Your taste buds may not agree with my assessment, so my comments on these meals are quantitative but also, alas, qualitative.

Take everything I say and pass it through your own flavor and texture filters: level of heat, amount of saltiness, how aggressive you want your spices, etc.

I am also a minimalist hiker. I don't fuss over gear, clothing, or food. I use what works, and I stick to it. I know through long experience that freeze dried backpacking food saves me time, energy and money, so I use it for all my backcountry adventures.

Important general information about these
Backpacker's Pantry gluten free meals

There are several important things to know about these meals if you've never seen this brand before.

  • Each meal is designed to be prepared in the pouch, meaning all you need is hot water and a long handled spoon to eat the meal. In other words, easy clean up without bowls and dish washing.
  • All packets contain two servings, which may or may not be enough food for you. Be sure to note the calories and nutrients in each package (covered in this review) and bring an additional meal packet for your hiking partner if needed.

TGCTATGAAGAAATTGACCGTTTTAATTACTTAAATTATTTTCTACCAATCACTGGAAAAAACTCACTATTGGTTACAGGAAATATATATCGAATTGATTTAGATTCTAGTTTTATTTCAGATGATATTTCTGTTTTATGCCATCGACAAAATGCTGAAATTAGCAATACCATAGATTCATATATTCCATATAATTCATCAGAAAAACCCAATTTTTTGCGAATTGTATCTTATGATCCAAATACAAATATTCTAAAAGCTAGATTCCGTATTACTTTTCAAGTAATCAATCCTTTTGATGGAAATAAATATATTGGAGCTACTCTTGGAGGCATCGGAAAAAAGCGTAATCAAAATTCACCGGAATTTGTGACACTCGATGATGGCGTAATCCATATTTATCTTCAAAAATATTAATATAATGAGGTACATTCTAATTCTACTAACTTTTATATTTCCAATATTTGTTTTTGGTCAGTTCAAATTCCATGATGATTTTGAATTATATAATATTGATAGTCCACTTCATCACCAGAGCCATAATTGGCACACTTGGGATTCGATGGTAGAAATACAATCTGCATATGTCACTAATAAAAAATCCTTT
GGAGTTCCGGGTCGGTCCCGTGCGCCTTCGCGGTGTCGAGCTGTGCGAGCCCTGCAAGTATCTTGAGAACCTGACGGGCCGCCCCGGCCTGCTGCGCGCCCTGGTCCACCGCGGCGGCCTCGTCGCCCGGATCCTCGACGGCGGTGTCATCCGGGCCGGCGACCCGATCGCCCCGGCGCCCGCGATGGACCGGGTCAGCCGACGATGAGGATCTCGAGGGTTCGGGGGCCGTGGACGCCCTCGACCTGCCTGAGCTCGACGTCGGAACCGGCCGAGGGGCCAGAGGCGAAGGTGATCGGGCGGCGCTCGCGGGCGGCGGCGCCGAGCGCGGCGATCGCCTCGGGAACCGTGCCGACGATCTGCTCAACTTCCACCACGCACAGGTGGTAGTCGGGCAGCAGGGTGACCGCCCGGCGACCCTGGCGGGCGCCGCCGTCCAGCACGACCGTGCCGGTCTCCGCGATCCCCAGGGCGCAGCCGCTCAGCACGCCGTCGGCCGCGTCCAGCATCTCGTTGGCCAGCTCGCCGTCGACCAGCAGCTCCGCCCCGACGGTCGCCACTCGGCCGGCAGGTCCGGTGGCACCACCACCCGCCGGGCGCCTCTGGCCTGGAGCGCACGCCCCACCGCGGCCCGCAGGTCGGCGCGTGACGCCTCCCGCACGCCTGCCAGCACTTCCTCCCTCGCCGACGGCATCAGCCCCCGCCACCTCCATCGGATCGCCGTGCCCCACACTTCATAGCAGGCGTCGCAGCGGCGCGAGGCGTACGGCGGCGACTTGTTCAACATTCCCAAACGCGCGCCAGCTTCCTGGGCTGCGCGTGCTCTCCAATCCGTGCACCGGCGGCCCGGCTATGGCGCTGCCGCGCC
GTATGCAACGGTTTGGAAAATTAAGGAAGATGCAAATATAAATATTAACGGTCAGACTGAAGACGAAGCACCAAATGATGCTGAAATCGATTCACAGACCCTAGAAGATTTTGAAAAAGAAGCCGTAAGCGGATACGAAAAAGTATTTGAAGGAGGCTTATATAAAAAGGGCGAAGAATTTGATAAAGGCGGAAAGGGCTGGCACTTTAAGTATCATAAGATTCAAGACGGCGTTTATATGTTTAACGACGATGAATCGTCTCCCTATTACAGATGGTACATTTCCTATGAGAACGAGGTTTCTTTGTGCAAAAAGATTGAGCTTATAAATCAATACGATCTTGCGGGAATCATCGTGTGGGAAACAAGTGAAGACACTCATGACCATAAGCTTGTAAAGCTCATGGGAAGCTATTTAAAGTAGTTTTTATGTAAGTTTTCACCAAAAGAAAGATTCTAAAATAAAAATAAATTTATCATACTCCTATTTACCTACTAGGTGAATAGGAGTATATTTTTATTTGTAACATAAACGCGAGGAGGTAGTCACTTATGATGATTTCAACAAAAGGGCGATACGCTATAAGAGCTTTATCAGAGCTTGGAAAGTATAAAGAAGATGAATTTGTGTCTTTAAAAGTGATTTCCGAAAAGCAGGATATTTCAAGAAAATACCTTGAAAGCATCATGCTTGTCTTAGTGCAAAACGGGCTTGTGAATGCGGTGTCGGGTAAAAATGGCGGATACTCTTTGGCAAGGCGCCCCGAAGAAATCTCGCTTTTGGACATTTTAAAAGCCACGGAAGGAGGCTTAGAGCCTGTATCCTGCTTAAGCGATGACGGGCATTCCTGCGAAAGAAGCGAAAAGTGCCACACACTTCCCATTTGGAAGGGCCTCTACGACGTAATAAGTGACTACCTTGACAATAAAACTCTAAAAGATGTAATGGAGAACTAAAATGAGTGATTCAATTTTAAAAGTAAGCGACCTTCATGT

• These meals are produced in a facility that also handles egg, milk, soy, nuts, seeds and other allergens. Read the gluten free certification information carefully, available on the Backpacker's Pantry website.
  • All ingredients are clearly labeled in all caps, and each meal highlights any potential allergen(s) in the list. For example: "soy".
  • They offer freeze dried food for any type of dietary preference, as well as high calorie selections that backpackers need. The website does a good job of providing detailed information about each meal.

Please don't kill the messenger

Before you pack these meals for a backpacking trip, you will need to do some math.

  • Estimate the amount of water you will need each day for food preparation. In this case, it's a minimum of 1.5 cups of boiling water per packet (2 servings).
  • Calculate the amount of fuel you will need to boil your water each day, given the expected temperatures and known elevations.
  • Calculate how each meal adds to your daily tally of calories and nutrients. If you're not sure about how to do that, here are my tips.

Avoid operator error by heeding these notes

There is a small oxygen absorption packet in each pouch, which may or may not be on top when you open the pouch. Be sure you retrieve it before you add hot water.

The packets stand on their own. Best to keep one hand on it as you fill it with water to avoid watching precious food hit the dirt.

Re-hydration times are given for an altitude of 5,000 feet.

  • Subtract or add minutes based on where you are consuming the food.
  • My opinion: it's always good to give the plumping up process plenty of time, even at sea level.